Imagine for a minute an election in which green issues like carbon taxes and renewable energy take center stage -- an election in which 60 percent of voters recently made clear that climate change will be a top issue, or even the issue, guiding their ballot. Sound far-fetched?
Maybe in the United States, where other issues, like the economy, have (understandably) come to occupy a more prominent position -- but not in Canada, where the October election pitting incumbent Conservative Prime Minister Stephen Harper against Liberal party leader Stéphane Dion and a number of third parties.
Indeed, while climate change, and, to a lesser extent, energy (save from the "debate" over offshore drilling, of course), remain on the periphery of most American voters' minds, the issue has come to almost dominate the Canadian election. (According to a recent Gallup survey, climate change and the environment rank dead last for both Democratic and Republican voters.) One need only look at the two challengers' policy agendas to appreciate the importance they attach to these critical issues.
Dion, for example, often touts the merits of his "Green Shift" plan, a set of policies that would put into place a nationwide carbon tax and modestly reduce greenhouse gas emissions. Elizabeth May, the Green Party leader, would go a few steps further with her "Vision Green" plan, pushing for deeper emission cuts, instituting a higher carbon price and make natural resources an integral component of Canada's worth.
Despite a few differences, both plans offer an equally stark contrast with Harper's own set of "green" initiatives. To put it more bluntly, the politician with whom you might most closely associate Harper's school of thinking on the environment is, wait for it, George W. Bush. Like our own dear president, Harper has often expressed deep skepticism about the reality of man-made climate change, dismissing it at one point as nothing more than a "socialist hoax" (no doubt bringing a smile to the face of fellow skeptic Sen. James Inhofe).
Soon after taking over as Prime Minister from the Liberals in 2006, Harper quickly reversed most of the progress on climate change his country had made in recent years -- dropping its Kyoto commitment faster than you can say "Bush" and fast-tracking the development of Alberta's tar sands -- arguably one of the world's worst sources of emissions.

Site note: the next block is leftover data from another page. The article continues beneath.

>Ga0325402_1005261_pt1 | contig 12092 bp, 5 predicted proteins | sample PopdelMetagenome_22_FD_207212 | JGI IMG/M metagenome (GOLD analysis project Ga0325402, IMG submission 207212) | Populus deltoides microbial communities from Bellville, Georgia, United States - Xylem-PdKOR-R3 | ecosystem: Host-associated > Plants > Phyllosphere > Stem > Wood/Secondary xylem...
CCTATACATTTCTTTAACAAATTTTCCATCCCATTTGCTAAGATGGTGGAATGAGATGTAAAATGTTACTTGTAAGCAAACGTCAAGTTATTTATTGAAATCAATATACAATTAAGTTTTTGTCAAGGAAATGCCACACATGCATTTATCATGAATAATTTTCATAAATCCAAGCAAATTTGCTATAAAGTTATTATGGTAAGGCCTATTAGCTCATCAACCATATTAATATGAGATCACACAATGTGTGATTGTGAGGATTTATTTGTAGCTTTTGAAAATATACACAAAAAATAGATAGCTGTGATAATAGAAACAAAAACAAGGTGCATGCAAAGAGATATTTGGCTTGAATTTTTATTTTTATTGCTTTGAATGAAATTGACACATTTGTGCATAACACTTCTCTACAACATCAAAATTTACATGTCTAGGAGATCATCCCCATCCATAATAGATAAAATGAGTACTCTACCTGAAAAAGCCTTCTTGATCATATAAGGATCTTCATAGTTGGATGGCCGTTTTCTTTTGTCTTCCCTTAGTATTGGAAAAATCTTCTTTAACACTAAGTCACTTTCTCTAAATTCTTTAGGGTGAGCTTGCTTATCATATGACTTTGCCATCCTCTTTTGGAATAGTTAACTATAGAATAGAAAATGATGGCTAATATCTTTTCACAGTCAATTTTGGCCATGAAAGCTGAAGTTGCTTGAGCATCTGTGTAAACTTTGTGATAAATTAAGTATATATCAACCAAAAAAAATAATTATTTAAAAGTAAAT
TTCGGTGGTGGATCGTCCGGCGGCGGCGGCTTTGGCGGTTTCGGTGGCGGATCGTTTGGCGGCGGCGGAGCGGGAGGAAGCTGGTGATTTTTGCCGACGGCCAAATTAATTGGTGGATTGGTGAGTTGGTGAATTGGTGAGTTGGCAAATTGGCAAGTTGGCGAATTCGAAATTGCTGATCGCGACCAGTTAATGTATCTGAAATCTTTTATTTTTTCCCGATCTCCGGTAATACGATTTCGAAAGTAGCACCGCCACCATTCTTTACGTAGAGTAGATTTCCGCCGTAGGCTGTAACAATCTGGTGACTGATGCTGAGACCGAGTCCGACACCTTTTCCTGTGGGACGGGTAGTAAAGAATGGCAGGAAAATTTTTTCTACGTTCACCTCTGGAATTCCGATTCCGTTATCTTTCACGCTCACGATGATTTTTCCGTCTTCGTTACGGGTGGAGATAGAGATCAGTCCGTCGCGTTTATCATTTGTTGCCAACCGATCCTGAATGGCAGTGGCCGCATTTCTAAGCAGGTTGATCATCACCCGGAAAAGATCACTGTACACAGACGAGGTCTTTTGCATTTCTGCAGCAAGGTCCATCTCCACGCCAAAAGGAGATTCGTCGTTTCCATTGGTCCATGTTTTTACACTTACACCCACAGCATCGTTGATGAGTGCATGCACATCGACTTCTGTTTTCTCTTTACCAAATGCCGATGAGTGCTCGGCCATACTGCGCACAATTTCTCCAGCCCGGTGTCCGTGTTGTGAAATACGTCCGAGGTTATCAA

While he and his party now profess to "recognize" the importance of climate change, they argue that moderation -- particularly when it comes to cutting greenhouse gas emissions -- is necessary to minimize the economic impact. Whereas Harper's plan calls for a 20 percent reduction in emissions below 2006 levels by 2020 -- hardly an ambitious, let alone modest, goal -- Dion's would require emissions be cut by 20 percent below 1990 levels by 2020.
Both also support the implementation of a market-based cap-and-trade system, though Harper's proposal would do (very) little in actuality to reduce emissions since it won't even impose a mandatory cap. While I wouldn't exactly call Dion's plan a home-run either, he at least supports a potentially much more effective policy: a carbon tax. (Predictably, Harper recently declared that the Liberals' carbon tax would "wreck" Canada's economy.)
The tax would start at a relatively modest C$10 per ton of carbon dioxide and reach C$40 per ton within four years. To make it revenue neutral, the increase in the carbon tax would be matched by income tax cuts. Prices at the pump wouldn't be affected since a gasoline tax is already being levied, and the plan would spare diesel and aviation fuel prices for the first year. The net effect would be to greatly increase the price of coal and, it is hoped, spur interest in alternative energy technologies and carbon capture and sequestration (CCS).
Despite garnering significant attention from the candidates and press, climate change and energy may not sway the final outcome of the election. Proving that Canadian voters can be as fickle as Americans, Stephen Harper currents holds a significant lead over Stéphane Dion -- 38 percent to 26 percent. Like the American presidential contest, Canada's election could hinge on that old favorite: It's the economy, stupid!
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